Stop Trying So Hard

by Abby on April 23, 2012

My yoga teacher is awesome. A 60-something woman with a hippie sort of vibe, she’s exactly what you’d expect a yoga teacher to be like. She wears ankle bracelets and gauzy wraps, reads us the Tao Te Ching and poetry during savasana, and shares wacky anecdotes like the time she may have gotten secondhand-stoned from the pot smoke at a Jimmy Buffet concert.

Revolved triangle yoga poseEach class is like a combination of exercise, therapy, and spiritual retreat. I only make it to her class a few times a month, but each time I emerge feeling taller, wiser, and calmer. This lasts for approximately the 10 minutes it takes me to drive home to my children.

The other day, my teacher said something profound. Actually, she’d probably said it in every class, but it finally struck me that day. “Can you find ease in the pose?” she asked us as we struggled with revolved triangle. My toes were cramping and my neck was all out of whack. Ease? But then I got it: the key was not to try harder, but to stop trying so hard.

I don’t know about you, but my instinctive response to any problem is to try harder. Maybe if I just do some more research, spend some more time, be more consistent, it will all work out – whether “it” is potty training, sticking to a meal plan, or revising a piece of writing.

As a freelance writer, and as a mom, there’s ALWAYS something you could be doing at any given moment — sending out queries, touching base with clients, working on new ideas, doing another load of laundry, scheduling dental appointments, getting started on the next meal. You can convince yourself that you can get it all done if you just try harder. If you’re not careful, this mindset can drive you crazy and result in carpal tunnel, questionable personal hygiene, and massive amounts of anxiety and guilt. I know of what I speak.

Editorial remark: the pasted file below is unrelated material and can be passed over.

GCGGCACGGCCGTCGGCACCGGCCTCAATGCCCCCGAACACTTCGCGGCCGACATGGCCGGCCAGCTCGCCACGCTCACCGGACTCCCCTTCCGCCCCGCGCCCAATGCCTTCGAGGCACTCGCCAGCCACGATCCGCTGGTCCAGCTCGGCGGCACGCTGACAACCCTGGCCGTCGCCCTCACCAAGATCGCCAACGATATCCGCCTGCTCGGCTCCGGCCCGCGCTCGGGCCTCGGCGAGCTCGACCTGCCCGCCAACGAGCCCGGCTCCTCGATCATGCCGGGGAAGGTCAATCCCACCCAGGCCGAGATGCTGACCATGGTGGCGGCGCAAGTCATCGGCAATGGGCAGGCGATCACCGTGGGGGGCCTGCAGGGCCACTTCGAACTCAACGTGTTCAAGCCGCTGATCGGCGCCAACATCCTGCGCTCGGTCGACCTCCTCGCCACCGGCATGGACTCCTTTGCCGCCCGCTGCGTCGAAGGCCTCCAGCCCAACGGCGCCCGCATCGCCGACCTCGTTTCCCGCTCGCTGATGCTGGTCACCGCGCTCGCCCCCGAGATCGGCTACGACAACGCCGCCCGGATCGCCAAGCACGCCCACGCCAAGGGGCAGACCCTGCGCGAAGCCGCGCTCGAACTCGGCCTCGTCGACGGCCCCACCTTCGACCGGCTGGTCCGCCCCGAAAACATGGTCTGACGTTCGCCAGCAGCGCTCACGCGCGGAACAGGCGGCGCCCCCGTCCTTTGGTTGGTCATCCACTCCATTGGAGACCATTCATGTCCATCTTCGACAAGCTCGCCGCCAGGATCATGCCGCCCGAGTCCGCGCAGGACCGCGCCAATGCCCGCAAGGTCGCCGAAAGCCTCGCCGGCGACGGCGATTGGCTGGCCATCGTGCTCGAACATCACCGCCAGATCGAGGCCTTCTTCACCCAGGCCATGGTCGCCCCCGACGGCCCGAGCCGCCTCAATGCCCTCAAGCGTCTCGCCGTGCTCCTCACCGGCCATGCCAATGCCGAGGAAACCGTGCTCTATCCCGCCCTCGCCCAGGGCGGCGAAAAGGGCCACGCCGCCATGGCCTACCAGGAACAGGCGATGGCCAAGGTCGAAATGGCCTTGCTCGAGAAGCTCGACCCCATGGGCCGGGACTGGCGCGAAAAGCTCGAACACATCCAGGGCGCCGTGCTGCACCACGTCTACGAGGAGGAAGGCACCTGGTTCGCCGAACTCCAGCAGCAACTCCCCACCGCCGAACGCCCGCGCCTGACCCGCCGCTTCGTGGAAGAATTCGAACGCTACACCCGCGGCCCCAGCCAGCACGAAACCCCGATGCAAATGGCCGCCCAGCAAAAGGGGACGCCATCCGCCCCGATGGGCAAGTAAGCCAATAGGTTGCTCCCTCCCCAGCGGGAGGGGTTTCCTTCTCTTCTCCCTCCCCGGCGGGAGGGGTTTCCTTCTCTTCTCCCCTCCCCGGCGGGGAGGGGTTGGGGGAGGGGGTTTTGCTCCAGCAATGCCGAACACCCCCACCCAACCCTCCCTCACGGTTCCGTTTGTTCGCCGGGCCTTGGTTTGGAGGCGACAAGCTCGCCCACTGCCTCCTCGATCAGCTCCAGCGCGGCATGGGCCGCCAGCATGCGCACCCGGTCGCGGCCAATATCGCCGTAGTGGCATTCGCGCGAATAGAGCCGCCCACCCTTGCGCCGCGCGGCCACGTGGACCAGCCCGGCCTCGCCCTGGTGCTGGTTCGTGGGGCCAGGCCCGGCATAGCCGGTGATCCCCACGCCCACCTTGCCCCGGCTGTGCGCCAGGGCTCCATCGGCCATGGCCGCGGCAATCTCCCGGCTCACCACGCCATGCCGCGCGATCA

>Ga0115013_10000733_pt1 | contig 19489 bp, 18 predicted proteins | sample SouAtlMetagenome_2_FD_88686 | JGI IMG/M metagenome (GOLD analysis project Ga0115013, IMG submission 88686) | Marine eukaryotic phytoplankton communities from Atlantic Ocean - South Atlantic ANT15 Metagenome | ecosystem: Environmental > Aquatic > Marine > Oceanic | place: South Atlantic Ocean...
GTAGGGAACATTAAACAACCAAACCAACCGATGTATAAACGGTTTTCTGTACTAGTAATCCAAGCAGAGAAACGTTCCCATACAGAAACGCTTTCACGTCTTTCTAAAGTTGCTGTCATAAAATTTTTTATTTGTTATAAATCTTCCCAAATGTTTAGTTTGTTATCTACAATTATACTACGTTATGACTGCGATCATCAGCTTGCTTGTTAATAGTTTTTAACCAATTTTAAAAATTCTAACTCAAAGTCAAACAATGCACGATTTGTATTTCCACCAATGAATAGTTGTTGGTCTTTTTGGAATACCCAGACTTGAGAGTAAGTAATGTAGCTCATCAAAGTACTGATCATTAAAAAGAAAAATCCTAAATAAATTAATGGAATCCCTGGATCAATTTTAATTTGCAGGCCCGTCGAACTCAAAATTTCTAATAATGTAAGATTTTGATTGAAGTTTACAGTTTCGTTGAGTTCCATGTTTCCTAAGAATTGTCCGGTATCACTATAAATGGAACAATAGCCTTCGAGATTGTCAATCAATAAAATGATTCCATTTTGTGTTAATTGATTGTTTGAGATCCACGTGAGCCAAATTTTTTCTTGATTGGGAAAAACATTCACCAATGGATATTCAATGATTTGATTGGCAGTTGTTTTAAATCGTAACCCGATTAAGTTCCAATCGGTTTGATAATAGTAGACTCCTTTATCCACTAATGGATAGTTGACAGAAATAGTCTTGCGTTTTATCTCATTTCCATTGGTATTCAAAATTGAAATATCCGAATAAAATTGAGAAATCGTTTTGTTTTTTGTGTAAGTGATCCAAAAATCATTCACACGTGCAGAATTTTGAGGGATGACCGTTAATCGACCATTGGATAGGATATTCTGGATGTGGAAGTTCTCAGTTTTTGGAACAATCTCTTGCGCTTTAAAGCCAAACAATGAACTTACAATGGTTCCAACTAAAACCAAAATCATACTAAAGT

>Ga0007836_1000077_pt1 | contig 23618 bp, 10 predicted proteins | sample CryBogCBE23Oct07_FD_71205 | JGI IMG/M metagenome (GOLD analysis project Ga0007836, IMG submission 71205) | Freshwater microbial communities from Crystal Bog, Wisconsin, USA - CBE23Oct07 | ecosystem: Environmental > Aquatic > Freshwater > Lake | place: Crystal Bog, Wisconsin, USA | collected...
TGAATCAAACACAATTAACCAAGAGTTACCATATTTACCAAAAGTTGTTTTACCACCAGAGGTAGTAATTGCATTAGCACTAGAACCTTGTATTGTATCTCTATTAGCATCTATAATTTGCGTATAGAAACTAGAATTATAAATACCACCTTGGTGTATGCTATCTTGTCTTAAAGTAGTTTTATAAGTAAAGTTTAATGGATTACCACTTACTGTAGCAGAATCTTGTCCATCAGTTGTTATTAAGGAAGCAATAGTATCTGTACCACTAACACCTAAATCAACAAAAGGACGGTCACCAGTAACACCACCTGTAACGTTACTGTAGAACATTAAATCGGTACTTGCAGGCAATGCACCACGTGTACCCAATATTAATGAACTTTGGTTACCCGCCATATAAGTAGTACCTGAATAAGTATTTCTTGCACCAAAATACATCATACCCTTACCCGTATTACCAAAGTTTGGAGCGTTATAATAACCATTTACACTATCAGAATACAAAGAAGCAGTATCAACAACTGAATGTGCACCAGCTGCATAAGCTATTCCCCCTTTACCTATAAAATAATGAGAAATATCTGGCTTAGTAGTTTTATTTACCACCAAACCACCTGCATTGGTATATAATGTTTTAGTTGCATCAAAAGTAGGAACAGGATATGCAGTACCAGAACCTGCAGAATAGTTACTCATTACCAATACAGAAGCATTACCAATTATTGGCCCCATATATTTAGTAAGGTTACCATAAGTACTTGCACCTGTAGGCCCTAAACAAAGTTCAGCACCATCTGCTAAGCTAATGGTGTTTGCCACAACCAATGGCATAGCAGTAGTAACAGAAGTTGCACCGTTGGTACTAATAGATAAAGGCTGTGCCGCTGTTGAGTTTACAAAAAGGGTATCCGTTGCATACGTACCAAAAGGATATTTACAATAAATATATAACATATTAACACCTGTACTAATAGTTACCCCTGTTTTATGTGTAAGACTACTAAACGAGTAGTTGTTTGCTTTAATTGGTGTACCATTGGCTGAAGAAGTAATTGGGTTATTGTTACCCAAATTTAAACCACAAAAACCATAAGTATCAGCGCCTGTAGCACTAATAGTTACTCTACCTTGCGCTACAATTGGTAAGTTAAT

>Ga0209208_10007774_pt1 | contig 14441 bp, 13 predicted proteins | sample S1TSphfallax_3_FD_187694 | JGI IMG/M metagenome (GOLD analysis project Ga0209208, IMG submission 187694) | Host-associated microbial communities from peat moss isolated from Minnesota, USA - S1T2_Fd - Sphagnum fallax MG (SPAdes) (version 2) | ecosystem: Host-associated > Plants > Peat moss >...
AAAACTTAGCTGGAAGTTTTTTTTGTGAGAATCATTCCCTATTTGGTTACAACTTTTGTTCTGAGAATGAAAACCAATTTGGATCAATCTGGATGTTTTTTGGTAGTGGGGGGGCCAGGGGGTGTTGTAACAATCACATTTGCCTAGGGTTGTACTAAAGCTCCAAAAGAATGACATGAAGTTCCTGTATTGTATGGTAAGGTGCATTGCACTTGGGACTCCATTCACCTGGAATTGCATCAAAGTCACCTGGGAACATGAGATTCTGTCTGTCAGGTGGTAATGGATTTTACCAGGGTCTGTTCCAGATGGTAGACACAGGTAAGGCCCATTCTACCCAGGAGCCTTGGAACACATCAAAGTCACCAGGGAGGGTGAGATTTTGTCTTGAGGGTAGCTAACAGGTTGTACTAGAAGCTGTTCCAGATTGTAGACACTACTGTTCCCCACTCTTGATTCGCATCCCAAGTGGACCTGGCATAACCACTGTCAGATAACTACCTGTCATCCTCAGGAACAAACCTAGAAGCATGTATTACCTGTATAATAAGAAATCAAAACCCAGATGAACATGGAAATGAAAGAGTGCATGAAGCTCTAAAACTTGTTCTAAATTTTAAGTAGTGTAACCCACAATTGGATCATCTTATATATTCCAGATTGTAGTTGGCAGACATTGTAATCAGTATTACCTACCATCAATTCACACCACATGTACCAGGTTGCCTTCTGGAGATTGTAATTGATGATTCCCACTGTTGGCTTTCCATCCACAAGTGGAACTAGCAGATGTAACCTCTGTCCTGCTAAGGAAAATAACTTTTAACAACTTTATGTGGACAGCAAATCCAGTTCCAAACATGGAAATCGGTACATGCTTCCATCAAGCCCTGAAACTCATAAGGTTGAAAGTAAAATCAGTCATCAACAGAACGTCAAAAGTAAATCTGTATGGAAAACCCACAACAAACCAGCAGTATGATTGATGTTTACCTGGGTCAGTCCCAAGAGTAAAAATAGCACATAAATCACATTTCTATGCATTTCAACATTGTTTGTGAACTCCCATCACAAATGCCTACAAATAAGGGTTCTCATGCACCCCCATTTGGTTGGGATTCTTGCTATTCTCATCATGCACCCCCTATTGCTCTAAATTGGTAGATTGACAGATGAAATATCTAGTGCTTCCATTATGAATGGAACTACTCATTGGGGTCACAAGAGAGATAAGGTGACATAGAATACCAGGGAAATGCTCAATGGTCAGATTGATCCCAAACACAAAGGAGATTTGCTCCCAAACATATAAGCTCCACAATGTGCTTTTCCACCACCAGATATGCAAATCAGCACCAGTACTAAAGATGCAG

Teal dress with yellow belt, Old NavyFor a change of pace one day, I decided not to check my phone and/or email every 37 seconds. I decided not to bother with the dishes or the laundry. Instead, I went to the mall. In the middle of the day! For no reason! Well, I did have a reason, actually. I was looking for a yellow belt to wear with this dress I found for my cousin’s wedding, because all the magazines are claiming that “pops of color” and neon hues are hot right now. (Didn’t we already do that before, back when Madonna was wearing fingerless lace gloves and still had an American accent?) Anyway…

Do you know how hard it is to find a simple yellow belt, people? First of all, the ones in the magazines were already sold out in the stores. Unless you want an XS with a missing buckle or an XXL with a weird bow. Then there are about a billion different shades of yellow — lemon, mustard, canary, neon yellow, chartreuse. (Or is that green?) And I refused to pay more for the accessory than I did for the dress itself. I went to at least 7 stores before ending up at Target — the jackpot for yellow belts, FYI.

Well, guess what happened while I was busy not trying so hard to make things happen? (With work, I mean. Not fashion, obviously.) I sold a few ebooks and got some leads on some new work. Now why didn’t that happen when I was sitting at my desk hitting “refresh” on my browser?